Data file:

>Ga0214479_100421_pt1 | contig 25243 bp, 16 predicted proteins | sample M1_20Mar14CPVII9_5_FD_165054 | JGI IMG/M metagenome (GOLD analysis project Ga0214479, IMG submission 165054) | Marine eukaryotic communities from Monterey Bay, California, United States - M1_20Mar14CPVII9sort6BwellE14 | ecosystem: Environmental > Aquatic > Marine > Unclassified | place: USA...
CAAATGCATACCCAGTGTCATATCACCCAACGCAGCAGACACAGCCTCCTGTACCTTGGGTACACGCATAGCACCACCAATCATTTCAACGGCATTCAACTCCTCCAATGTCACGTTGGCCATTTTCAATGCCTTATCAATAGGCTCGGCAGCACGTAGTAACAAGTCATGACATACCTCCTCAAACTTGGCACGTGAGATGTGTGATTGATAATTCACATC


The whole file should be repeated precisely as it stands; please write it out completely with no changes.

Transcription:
>Ga0214479_100421_pt1 | contig 25243 bp, 16 predicted proteins | sample M1_20Mar14CPVII9_5_FD_165054 | JGI IMG/M metagenome (GOLD analysis project Ga0214479, IMG submission 165054) | Marine eukaryotic communities from Monterey Bay, California, United States - M1_20Mar14CPVII9sort6BwellE14 | ecosystem: Environmental > Aquatic > Marine > Unclassified | place: USA...
CAAATGCATACCCAGTGTCATATCACCCAACGCAGCAGACACAGCCTCCTGTACCTTGGGTACACGCATAGCACCACCAATCATTTCAACGGCATTCAACTCCTCCAATGTCACGTTGGCCATTTTCAATGCCTTATCAATAGGCTCGGCAGCACGTAGTAACAAGTCATGACATACCTCCTCAAACTTGGCACGTGAGATGTGTGATTGATAATTCACATC